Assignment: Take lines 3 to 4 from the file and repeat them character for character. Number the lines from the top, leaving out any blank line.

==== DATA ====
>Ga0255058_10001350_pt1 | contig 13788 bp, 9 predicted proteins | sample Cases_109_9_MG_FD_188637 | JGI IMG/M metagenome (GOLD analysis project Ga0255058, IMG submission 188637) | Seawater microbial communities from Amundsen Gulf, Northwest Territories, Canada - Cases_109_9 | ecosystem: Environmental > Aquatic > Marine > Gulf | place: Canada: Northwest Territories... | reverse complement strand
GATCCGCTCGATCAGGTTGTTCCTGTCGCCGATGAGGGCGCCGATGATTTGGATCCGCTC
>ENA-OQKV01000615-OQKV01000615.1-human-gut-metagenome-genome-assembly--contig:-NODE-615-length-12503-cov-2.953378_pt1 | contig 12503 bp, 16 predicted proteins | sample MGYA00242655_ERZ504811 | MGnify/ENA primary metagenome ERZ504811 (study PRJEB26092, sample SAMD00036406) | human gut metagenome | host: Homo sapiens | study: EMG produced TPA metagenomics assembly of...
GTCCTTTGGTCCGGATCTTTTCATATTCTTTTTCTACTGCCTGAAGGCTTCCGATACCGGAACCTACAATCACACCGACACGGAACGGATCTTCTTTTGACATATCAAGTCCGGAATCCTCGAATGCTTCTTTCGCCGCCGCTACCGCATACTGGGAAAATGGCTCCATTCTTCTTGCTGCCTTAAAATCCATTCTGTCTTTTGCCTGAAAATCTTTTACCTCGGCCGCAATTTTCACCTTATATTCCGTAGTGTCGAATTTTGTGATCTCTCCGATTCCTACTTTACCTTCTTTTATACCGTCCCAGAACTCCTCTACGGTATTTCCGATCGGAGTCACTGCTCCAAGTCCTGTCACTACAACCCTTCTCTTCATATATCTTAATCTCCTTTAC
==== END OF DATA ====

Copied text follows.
>ENA-OQKV01000615-OQKV01000615.1-human-gut-metagenome-genome-assembly--contig:-NODE-615-length-12503-cov-2.953378_pt1 | contig 12503 bp, 16 predicted proteins | sample MGYA00242655_ERZ504811 | MGnify/ENA primary metagenome ERZ504811 (study PRJEB26092, sample SAMD00036406) | human gut metagenome | host: Homo sapiens | study: EMG produced TPA metagenomics assembly of...
GTCCTTTGGTCCGGATCTTTTCATATTCTTTTTCTACTGCCTGAAGGCTTCCGATACCGGAACCTACAATCACACCGACACGGAACGGATCTTCTTTTGACATATCAAGTCCGGAATCCTCGAATGCTTCTTTCGCCGCCGCTACCGCATACTGGGAAAATGGCTCCATTCTTCTTGCTGCCTTAAAATCCATTCTGTCTTTTGCCTGAAAATCTTTTACCTCGGCCGCAATTTTCACCTTATATTCCGTAGTGTCGAATTTTGTGATCTCTCCGATTCCTACTTTACCTTCTTTTATACCGTCCCAGAACTCCTCTACGGTATTTCCGATCGGAGTCACTGCTCCAAGTCCTGTCACTACAACCCTTCTCTTCATATATCTTAATCTCCTTTAC